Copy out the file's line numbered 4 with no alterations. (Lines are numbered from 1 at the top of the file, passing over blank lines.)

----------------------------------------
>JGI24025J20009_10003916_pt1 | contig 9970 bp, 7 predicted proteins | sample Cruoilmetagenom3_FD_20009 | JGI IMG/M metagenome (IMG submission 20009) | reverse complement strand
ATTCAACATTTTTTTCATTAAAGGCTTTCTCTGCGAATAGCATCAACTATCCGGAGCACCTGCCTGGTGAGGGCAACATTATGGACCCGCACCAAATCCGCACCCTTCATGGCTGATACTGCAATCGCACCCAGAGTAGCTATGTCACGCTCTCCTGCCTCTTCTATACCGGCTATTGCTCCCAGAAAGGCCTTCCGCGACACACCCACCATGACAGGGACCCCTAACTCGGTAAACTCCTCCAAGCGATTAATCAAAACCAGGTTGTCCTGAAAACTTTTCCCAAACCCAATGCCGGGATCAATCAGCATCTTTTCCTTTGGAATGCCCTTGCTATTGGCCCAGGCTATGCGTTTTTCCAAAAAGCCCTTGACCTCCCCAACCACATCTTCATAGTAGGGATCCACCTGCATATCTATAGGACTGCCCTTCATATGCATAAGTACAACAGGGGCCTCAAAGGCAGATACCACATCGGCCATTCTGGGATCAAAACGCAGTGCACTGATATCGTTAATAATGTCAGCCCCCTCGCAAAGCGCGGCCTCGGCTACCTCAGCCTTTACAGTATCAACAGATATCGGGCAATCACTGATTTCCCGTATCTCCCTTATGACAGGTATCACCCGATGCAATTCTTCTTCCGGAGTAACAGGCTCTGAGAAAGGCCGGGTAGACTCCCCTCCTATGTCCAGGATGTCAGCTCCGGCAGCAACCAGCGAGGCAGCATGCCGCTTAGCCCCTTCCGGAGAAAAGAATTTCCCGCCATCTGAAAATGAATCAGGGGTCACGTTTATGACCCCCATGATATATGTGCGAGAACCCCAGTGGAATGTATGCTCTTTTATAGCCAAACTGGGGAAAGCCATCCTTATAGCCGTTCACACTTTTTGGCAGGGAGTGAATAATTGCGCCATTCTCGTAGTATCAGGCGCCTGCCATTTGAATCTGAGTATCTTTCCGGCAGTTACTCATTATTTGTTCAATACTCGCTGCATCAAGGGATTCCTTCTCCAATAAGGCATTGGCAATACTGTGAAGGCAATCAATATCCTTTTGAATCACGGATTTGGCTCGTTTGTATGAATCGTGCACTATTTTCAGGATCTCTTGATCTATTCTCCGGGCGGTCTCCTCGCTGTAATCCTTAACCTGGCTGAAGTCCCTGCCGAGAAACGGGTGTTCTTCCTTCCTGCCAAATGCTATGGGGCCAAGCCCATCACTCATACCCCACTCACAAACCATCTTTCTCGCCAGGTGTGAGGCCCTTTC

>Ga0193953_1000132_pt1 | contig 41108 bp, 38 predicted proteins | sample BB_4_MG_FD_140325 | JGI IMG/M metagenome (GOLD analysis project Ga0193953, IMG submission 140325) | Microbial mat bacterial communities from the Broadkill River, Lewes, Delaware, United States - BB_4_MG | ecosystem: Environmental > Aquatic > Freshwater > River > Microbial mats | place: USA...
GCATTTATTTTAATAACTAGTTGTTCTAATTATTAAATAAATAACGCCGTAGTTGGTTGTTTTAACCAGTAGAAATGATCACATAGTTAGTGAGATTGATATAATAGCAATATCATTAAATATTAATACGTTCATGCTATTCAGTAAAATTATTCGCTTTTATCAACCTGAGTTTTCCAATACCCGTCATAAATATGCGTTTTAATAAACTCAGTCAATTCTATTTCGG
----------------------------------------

GCATTTATTTTAATAACTAGTTGTTCTAATTATTAAATAAATAACGCCGTAGTTGGTTGTTTTAACCAGTAGAAATGATCACATAGTTAGTGAGATTGATATAATAGCAATATCATTAAATATTAATACGTTCATGCTATTCAGTAAAATTATTCGCTTTTATCAACCTGAGTTTTCCAATACCCGTCATAAATATGCGTTTTAATAAACTCAGTCAATTCTATTTCGG